The Strad's experts evaluate the latest string recordings
The Hidden Violin. Godard: Solo Violin Sonatas no.1 in B minor op.20 & no.2 in A minor. Sinding: Chaconne from Suite in D minor op.123. Vecsey: Preludio e Fuga in C minor. Joachim: Schottische Melodie. Saint-Lubin: Lucia di Lammermoor op.46
Repertoire that reinforces the lure of Bach on solo violin writing
Friday, 01 August 2014
Vaughan Jones (violin)
Godard, Sinding, Vecsey, Joachim, Saint-Lubin
First Hand Records FHR 29
The majority of multi-movement works for solo violin are predominantly serious in tone and appear musically tongue-tied in deference to Bach’s towering sonata and partita exemplars. Even Benjamin Godard, whose two solo sonatas are recorded here for the first time (and whose music, as witness Chloë Hanslip’s fine Naxos recording of his Second Concerto, reviewed in October 2008, is firmly rooted in the Romantic tradition), becomes completely immersed in Bach’s formal dance idiom, with examples of a gavotte, sarabande, bourrée, menuet and rigaudon along the way. Franz von Vecsey is represented by a C minor Prelude and Fugue, and Christian Sinding by a D minor Chaconne, no less, from his op.123 Suite. Ignoring Joseph Joachim’s brief transcription of a Scottish folk melody, the only piece here that breaks entirely free of the Master’s spell is Léon de Saint-Lubin’s Fantaisie sur un thème de Lucia di Lammermoor, a gentle showstopper in the Paganini virtuoso tradition.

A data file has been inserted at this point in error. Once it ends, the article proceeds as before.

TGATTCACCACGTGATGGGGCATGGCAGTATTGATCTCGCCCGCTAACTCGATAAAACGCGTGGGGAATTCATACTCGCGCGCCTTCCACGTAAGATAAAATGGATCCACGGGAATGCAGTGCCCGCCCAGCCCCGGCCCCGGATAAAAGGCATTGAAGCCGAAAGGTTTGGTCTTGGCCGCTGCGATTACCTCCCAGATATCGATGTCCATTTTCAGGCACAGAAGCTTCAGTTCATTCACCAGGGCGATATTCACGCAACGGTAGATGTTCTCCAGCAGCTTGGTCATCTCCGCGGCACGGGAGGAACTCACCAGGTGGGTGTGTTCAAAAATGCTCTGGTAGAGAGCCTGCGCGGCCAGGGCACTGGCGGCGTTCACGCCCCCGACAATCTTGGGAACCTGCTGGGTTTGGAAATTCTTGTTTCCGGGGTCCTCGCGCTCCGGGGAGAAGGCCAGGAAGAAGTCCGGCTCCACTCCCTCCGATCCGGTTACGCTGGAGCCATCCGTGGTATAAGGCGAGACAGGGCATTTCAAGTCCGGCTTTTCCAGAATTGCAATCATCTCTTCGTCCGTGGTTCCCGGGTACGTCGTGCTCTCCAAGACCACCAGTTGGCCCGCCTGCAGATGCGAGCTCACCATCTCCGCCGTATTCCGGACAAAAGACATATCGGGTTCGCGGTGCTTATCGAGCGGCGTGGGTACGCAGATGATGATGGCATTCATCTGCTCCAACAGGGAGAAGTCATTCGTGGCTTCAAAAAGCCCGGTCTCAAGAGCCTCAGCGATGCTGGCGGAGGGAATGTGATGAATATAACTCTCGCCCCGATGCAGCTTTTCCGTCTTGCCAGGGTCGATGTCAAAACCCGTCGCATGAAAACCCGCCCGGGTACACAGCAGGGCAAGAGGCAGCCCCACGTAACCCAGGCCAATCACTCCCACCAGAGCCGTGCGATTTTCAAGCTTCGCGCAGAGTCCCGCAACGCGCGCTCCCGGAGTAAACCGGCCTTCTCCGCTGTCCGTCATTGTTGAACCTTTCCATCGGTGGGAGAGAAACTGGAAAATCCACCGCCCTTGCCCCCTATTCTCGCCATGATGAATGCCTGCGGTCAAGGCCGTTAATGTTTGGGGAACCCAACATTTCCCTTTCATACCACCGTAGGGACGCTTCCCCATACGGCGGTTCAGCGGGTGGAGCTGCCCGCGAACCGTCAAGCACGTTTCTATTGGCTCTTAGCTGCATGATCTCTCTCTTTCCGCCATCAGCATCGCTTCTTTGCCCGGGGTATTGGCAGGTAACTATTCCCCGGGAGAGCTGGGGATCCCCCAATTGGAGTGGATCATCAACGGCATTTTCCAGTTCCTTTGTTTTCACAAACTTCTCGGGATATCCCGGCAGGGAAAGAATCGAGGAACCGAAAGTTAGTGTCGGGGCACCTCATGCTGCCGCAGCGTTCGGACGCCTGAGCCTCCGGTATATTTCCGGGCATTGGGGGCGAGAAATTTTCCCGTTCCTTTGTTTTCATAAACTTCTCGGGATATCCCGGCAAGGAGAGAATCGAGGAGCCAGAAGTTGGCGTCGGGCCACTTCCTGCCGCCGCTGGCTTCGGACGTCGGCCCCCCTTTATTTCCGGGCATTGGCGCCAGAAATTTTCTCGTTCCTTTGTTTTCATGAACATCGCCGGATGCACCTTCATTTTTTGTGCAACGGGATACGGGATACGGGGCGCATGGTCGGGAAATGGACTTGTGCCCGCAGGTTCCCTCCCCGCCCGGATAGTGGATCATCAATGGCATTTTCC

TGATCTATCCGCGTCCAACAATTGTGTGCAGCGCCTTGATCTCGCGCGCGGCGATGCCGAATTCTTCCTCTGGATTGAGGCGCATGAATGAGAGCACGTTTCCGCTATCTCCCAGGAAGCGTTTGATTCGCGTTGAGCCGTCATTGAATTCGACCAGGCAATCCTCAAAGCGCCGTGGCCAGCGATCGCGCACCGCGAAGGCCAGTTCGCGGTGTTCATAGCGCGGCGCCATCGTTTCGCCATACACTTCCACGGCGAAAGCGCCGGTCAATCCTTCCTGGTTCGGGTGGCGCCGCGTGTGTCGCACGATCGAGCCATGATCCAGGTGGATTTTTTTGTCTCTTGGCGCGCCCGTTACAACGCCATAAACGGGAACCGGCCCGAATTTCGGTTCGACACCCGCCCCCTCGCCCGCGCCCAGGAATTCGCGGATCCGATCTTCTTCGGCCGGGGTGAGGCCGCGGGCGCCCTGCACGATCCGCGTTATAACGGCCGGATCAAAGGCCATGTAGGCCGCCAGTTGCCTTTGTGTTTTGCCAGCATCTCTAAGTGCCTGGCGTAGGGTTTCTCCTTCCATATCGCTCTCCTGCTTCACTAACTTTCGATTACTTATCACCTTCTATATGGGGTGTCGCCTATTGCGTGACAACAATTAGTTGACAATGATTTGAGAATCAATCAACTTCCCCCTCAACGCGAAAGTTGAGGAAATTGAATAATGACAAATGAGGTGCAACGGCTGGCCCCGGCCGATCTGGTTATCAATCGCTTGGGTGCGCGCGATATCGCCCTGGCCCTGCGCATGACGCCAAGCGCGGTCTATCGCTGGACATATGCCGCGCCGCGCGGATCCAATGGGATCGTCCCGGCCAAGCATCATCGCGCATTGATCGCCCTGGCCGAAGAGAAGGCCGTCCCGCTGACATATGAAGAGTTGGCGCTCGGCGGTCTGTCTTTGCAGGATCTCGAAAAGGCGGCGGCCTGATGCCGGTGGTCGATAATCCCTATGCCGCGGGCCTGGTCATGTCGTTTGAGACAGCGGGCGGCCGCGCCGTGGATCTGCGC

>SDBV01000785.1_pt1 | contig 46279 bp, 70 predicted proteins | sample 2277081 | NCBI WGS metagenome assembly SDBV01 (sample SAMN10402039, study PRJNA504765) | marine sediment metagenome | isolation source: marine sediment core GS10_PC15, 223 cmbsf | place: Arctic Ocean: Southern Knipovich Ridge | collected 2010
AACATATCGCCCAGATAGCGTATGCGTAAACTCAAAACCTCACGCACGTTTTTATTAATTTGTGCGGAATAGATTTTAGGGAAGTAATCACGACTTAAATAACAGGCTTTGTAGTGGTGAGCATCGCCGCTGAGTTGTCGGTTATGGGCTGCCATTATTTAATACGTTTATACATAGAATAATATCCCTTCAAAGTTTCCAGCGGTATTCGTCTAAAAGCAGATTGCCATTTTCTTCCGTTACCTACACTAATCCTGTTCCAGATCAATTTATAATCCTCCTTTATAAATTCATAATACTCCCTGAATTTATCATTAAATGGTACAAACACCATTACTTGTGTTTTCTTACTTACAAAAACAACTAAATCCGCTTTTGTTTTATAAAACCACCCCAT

A gifted pupil of Kató Havas, Vaughan Jones plays all these pieces with unfailing technical command and interpretative clear-sightedness. His full-toned 2011 Martin McClean violin proves ideal in this repertoire, and although there are no masterpieces awaiting rediscovery here, it is fascinating to hear the profound extent to which these player–composers were inspired by and became enmeshed in Bach’s inimitable pseudo-contrapuntal sound world.
From the August 2014 issue. Subscribe to The Strad or download our digital edition as part of a 30-day free trial.